Killing all birds with one stone: Is this the end of Intra-EU BITs (as we know them)

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On 5 May 2020, 23 EU Member States, except for Austria, Ireland, Finland, and Sweden, signed the Agreement for the Termination of Bilateral Investment Treaties between the Member States of the European Union (the Agreement). Its adoption is the latest development in the debate on the incompatibility of bilateral investment treaties between Member States (Intra-EU BITs) with EU law. The fierce debate finds its roots in the landmark CJEU judgment in Slovak Republic v Achmea BV (C-284/16), where the Grand Chamber declared Intra-EU BITs as contrary to EU law, and over time has prompted opinions from the EU Attorney General, the CJEU itself, and several ISDS tribunals convened on the basis of Intra-EU BITs. But what, exactly, will be the Agreement’s effects on Intra-EU BITs? And how will it impact pending and future ISDS disputes?

Closing the door to future Intra-EU ISDS

The Agreement’s objective is straightforward. Pursuant to Articles 2 and 3, following entry into force, all Intra-EU BITs will be terminated and any sunset clauses they might incorporate will be deprived of legal effects. The reason grounding termination lies in the express acknowledgement by signatory Member States of the incompatibility of arbitration clauses in Intra-EU BITs with the EU Treaties (Article 4). As termination wipes out the parties’ consent to ISDS, arbitration clauses in Intra-EU BITs can no longer serve as a legal basis to commence new arbitration proceedings against Member States (Article 5).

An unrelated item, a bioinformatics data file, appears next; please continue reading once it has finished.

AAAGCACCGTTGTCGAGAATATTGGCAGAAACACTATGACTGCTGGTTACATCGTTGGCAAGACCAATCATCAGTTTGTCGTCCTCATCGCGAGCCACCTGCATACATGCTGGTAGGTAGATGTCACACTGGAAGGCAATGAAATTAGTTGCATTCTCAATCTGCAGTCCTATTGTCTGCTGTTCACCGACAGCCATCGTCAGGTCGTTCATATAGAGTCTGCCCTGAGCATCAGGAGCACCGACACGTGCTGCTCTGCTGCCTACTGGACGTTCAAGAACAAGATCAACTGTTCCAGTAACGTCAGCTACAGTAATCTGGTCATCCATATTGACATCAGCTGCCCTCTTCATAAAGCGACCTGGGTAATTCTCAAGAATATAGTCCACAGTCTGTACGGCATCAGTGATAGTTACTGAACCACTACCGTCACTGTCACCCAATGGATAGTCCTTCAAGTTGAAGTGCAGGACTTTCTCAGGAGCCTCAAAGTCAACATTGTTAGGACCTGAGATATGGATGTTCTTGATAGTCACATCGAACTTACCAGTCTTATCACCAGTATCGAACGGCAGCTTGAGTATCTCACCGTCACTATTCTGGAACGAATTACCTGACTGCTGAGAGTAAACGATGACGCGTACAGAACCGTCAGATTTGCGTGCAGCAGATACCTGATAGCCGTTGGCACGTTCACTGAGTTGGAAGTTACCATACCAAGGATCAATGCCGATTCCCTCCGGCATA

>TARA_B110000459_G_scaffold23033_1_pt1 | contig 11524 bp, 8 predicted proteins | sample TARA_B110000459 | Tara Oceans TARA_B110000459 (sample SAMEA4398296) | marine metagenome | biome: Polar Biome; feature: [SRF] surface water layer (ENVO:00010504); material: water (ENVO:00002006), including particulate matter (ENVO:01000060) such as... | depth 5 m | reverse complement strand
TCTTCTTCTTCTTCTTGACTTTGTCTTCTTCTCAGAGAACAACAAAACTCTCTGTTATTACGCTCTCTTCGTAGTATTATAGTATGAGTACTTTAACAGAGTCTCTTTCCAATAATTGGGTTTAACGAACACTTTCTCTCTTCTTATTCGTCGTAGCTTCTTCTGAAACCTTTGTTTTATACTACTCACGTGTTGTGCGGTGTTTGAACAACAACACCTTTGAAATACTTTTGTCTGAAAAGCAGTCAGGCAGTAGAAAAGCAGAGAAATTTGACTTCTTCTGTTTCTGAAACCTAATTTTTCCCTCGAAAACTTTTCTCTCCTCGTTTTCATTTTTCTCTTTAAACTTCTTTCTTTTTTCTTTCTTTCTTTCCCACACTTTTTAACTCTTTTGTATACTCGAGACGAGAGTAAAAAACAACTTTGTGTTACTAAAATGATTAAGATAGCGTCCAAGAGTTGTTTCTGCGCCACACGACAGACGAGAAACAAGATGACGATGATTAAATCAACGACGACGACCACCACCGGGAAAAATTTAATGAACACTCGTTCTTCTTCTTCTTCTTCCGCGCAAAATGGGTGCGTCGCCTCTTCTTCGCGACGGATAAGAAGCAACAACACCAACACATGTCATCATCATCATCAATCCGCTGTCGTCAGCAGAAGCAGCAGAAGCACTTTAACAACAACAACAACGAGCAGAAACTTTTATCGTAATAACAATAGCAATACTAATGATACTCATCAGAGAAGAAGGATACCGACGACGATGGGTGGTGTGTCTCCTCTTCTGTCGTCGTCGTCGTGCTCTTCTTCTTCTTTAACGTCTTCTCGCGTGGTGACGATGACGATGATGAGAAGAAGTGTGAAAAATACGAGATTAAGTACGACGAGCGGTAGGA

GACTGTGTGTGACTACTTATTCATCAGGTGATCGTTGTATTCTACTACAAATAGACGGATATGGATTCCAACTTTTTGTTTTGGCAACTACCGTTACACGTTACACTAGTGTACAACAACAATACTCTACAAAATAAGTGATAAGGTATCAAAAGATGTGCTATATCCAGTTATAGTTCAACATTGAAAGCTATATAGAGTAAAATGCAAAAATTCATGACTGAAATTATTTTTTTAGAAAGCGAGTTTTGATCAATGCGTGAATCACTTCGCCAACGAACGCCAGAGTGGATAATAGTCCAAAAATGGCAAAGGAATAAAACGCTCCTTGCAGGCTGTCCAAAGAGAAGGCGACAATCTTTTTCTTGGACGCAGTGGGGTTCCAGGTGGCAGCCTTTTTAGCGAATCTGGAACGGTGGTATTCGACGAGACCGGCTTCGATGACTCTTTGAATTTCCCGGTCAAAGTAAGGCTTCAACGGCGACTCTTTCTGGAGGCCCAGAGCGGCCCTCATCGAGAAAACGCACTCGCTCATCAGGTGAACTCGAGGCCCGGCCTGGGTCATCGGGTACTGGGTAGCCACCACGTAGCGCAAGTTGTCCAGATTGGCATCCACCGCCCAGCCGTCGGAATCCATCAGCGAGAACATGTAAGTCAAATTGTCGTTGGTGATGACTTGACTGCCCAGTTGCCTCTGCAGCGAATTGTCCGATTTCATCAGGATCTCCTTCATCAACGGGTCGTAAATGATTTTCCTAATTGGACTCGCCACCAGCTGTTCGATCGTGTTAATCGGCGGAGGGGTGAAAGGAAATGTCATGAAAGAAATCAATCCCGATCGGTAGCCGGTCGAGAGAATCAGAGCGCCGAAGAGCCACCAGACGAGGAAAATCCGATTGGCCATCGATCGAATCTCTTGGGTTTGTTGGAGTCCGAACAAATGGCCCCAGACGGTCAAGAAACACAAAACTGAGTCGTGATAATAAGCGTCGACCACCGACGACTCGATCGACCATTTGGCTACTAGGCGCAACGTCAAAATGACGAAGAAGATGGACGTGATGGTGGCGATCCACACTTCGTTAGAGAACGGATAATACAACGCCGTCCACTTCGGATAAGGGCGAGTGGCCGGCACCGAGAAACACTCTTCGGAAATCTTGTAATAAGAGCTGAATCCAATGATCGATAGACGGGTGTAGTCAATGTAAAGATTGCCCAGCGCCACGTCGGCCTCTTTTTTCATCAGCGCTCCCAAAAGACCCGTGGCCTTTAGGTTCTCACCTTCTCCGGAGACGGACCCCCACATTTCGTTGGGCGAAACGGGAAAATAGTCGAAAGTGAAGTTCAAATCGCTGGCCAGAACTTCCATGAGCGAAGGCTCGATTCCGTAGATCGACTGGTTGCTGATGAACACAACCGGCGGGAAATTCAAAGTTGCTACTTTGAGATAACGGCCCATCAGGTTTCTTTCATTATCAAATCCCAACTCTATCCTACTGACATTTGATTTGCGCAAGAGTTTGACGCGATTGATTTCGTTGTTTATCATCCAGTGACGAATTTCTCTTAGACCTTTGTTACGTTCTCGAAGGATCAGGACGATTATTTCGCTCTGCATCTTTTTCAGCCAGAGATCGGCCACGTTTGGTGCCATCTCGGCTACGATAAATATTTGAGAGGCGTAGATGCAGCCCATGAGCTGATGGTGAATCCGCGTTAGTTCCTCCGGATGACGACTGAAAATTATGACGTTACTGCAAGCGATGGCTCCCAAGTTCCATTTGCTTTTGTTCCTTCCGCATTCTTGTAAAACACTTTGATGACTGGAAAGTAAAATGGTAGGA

The Agreement deals a decisive blow to Intra-EU BITs and related ISDS. The blunt termination of sunset clauses is exemplary in this sense. Such clauses allow substantive protections in a BIT to survive even following its termination. Thus, despite termination, foreign investors will remain entitled to commence ISDS for investments made when the BIT was in force. In practice, sunset clauses end up frustrating the effects of termination. Hence, Article 3 is indicative of the Member States’ explicit will that Intra-EU ISDS no longer be allowed and all investment disputes entailing the application or interpretation of EU law be dealt with by EU and Member States’ domestic courts.

Yet, at a closer look, the Agreement’s termination effects appear quite spotty. Firstly, four Member States are not signatories to the Agreement. This is not an issue for Member States like Ireland, which has no Intra-EU BIT in place. However, this is not the case for Austria, Finland, and Sweden. Will these countries negotiate termination of Intra-EU BITs on a bilateral basis, considering that the European Commission has already sent a formal notice of infringement procedure against Finland (and the United Kingdom) for failing to engage in such bilateral negotiations? Secondly, the Agreement strikingly does not cover Intra-EU ISDS grounded in the Energy Charter Treaty (ECT), which will be dealt with by Member States at a later stage. Lastly, the Agreement must still be ratified before entering into force. Notably, entry into force will not take place for all Member States simultaneously, thus leaving the door open to Intra-EU ISDS against those lagging behind in the ratification process.